Leadership commitment is vital for the success and sustainability of a culture of quality. Senior management initiate and lead the process for transformational change, set the QI vision, dedicate resources to QI, communicate progress, establish clear expectation, address staff concerns, and exhibit visible support for QI. Middle managers and supervisors ensure that all employees have the direct support needed and are being held accountable to QI values. Without leadership commitment, progress toward the desired state will diminish and likely result in relapse to the previous state.
Change management is an important skills for leaders who wish to shift an organization’s culture. It is defined as a structured approach to transitioning an organization from a current state to a future desired state. Change management frameworks consider both the process side of change (e.g., building the infrastructure, processes, and systems needed for effective QI) and the human side of change (e.g., maintaining transparency, meeting training needs, attaining staff support).
To achieve a culture of quality, and organization must have the systems and structure in place to support QI. QI must be aligned with the organization’s mission, vision, and strategic plan and linked to organizational and individual performance. The following are components of a strong QI infrastructure:
- PM/QI Council— The performance management and/or QI Council (PM/QI Council) governs the agency’s quality program. It is responsible for overseeing the implementation of the PM system and QI plan, specifically implementing, evaluating and revising the QI plan; supporting individual QI projects; reviewing performance data and reporting progress; and recommending next steps. All divisions/departments should be represented on the PM/QI Council.
- Performance Management System—This cyclical process of measuring, monitoring, and reporting of progress toward strategic organization, division, and program goals and objectives provides a structured, data-driven approach to identifying and prioritizing necessary QI projects. The PM system should be guided by an agency’s strategic plan.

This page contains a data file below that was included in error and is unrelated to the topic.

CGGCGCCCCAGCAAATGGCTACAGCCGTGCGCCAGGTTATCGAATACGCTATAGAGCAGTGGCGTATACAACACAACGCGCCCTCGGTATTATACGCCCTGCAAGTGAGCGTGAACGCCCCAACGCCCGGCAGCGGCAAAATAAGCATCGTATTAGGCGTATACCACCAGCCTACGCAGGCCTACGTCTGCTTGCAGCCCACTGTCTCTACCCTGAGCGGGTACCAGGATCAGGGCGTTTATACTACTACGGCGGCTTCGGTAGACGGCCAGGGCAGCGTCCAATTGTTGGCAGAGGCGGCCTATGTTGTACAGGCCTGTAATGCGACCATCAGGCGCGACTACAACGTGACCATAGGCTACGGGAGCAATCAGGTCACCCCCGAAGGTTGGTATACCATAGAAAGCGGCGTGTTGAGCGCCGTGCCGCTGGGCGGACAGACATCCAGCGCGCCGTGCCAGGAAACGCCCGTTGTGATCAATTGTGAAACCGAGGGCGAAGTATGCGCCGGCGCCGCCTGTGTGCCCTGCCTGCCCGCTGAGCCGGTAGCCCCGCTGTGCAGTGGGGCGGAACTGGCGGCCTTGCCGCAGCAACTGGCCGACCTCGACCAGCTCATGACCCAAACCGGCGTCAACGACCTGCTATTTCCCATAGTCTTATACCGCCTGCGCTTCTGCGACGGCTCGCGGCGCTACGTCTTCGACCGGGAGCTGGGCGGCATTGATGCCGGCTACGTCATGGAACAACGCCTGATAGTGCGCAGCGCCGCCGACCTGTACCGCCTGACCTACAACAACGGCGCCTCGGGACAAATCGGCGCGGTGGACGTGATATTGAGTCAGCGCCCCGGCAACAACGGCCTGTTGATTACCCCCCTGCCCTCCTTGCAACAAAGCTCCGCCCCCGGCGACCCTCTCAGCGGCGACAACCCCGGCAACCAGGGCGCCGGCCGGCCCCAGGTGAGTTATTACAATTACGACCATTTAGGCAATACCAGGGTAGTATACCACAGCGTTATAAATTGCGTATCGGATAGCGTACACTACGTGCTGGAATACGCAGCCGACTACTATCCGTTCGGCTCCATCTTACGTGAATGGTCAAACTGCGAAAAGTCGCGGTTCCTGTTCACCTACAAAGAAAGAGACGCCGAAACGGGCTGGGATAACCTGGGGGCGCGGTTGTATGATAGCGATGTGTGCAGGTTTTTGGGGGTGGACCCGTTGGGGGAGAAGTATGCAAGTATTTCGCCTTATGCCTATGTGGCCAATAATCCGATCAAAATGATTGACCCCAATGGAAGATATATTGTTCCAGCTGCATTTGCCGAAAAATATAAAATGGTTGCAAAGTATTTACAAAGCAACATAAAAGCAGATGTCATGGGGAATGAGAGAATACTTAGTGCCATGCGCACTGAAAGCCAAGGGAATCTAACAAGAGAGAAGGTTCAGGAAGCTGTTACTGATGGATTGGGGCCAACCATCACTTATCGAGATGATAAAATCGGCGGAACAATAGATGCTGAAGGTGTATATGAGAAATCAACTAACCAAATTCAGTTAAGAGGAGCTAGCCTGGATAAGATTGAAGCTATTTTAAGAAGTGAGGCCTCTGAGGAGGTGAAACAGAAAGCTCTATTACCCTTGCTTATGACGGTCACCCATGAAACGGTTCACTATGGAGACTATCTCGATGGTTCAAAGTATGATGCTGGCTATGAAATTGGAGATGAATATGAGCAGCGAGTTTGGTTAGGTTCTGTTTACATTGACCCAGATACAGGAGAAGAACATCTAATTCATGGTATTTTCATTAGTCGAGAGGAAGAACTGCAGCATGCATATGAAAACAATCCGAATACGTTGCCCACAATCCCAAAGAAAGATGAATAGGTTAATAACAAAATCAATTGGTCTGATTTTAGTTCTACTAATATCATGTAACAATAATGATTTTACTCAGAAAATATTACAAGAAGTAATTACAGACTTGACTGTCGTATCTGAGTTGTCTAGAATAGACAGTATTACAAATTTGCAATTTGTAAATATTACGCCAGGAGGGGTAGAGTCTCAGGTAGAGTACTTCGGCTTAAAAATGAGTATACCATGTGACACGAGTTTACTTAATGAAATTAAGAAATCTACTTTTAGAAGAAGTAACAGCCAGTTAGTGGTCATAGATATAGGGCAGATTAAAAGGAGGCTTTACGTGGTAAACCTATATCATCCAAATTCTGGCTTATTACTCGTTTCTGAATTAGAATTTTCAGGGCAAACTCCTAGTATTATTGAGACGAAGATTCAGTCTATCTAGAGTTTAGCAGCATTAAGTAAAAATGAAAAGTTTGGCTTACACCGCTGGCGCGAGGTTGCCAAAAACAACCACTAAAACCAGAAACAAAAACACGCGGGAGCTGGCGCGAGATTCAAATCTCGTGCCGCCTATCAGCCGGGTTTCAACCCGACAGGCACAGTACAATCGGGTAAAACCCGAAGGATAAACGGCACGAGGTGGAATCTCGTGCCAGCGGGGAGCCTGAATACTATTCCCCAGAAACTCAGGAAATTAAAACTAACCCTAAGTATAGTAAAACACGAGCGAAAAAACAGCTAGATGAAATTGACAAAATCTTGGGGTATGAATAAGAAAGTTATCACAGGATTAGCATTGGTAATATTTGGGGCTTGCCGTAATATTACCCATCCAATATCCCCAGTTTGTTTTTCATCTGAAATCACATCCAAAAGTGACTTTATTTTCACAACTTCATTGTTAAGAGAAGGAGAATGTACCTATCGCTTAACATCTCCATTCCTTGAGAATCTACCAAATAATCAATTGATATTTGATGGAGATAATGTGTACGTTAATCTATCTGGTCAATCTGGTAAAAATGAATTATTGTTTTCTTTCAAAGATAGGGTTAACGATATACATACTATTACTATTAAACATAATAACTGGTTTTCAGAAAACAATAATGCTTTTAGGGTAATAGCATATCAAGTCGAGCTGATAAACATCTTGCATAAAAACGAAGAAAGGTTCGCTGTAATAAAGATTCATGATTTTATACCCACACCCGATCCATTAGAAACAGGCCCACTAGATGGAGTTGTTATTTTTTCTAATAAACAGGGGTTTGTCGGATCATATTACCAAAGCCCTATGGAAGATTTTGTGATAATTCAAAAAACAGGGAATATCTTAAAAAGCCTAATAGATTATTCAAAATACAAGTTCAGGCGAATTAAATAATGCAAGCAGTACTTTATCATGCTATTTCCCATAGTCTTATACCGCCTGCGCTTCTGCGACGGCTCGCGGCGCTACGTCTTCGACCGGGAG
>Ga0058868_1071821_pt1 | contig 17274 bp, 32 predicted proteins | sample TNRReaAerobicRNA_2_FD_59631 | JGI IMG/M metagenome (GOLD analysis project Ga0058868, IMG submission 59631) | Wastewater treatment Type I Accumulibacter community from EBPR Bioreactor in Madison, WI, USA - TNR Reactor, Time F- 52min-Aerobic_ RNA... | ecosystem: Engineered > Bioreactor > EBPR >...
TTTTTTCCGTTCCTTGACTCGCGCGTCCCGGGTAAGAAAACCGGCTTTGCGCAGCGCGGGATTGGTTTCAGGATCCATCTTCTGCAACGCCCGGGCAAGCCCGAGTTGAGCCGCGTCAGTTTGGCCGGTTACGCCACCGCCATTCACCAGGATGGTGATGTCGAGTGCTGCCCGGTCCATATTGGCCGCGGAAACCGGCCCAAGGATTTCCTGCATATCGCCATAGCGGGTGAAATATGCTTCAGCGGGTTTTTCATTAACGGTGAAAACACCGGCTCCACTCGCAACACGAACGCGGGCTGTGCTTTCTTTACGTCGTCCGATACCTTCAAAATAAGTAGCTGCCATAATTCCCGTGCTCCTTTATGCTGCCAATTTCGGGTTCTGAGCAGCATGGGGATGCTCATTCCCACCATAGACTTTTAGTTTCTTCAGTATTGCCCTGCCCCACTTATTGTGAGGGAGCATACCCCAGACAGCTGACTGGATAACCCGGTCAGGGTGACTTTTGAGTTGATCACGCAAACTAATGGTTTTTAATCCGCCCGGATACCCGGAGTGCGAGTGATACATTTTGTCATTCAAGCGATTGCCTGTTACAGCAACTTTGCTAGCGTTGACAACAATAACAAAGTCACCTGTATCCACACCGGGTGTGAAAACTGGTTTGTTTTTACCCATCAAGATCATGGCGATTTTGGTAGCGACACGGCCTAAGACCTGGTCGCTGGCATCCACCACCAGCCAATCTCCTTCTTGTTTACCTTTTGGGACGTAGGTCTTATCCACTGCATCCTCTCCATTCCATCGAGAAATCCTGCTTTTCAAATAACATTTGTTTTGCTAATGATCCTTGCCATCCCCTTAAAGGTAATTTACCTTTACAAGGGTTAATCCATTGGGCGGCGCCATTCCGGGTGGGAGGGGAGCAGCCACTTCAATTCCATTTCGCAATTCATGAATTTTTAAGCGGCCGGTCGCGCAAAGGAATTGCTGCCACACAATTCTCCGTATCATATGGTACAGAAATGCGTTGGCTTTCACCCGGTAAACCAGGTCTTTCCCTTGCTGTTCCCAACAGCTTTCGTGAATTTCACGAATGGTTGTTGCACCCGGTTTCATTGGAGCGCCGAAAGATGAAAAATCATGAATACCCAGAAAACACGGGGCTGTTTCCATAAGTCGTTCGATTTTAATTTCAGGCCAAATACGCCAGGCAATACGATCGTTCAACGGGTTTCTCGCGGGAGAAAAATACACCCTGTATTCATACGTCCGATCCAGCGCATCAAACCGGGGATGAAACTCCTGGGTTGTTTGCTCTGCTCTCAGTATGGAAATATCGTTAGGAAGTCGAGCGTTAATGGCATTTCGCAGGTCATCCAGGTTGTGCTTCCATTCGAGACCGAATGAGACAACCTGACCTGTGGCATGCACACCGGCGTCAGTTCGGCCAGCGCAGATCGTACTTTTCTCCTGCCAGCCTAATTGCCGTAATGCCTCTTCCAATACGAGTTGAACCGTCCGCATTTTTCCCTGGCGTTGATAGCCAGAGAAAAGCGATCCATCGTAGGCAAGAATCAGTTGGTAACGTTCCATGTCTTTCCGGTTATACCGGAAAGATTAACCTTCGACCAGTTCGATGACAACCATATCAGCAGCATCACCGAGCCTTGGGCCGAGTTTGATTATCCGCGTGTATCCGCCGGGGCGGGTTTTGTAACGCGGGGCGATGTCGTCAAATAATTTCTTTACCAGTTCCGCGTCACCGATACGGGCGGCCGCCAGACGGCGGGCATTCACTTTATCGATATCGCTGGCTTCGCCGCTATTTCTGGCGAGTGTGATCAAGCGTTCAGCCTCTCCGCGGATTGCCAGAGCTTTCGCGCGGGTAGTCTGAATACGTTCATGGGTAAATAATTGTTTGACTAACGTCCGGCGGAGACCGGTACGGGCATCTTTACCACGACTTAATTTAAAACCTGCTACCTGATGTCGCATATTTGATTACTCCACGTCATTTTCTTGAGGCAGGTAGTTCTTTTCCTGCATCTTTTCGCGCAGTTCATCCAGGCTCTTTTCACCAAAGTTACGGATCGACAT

- QI Plan—Outlining the organization’s QI goals and objectives, this living document provides direction and structure for QI efforts. Leadership should continuously evaluate and revise the QI plan to progress further and maintain momentum. QI efforts outlined here should align with strategic priorities. The QI plan is frequently combined with an agency PM plan.
Leadership should empower staff to infuse QI into their daily work by ensuring they have the necessary awareness, knowledge, skills, resources, and support. This can be accomplished by incorporating QI into staff orientations, including QI in job descriptions and performance appraisals, providing ongoing training opportunities, granting authority to make decisions, and eliminating fear of consequence or placing blame. Additionally, QI champions serve to spread expertise and advocate for QI, which reduces the impact of any staff turnover.
Because a customer focus is a core tenet of quality, it should be incorporated into the vision and values of the agency. For public health departments, this means understanding and meeting its community's needs. Programs and services should be community driven, and continuous assessment of internal and external community needs should drive improvement efforts to meet and exceed expectations. This involves working with the community to co-design solutions to existing problems.
Teamwork and Collaboration
In an organization with a culture of quality, teams have clearly defined performance expectations and gather routinely to brainstorm, solve problems, implement QI projects, and share lessons learned. Collaboration among divisions and programs aids in standardizing processes, breaking down silos, and developing innovative solutions.
Continuous Quality Improvement
Abandoning the notion of perfection, continuous quality improvement is a never-ending quest to improve processes and outcomes by identifying root causes of problems. This involves making gradual improvements to reduce variation and redundancies, improve quality of programs and services, and increase customer and community satisfaction. The most widely used improvement process in public health is Rapid Cycle Improvement through the use of successive Plan-Do-Check-Act (PDCA) cycles.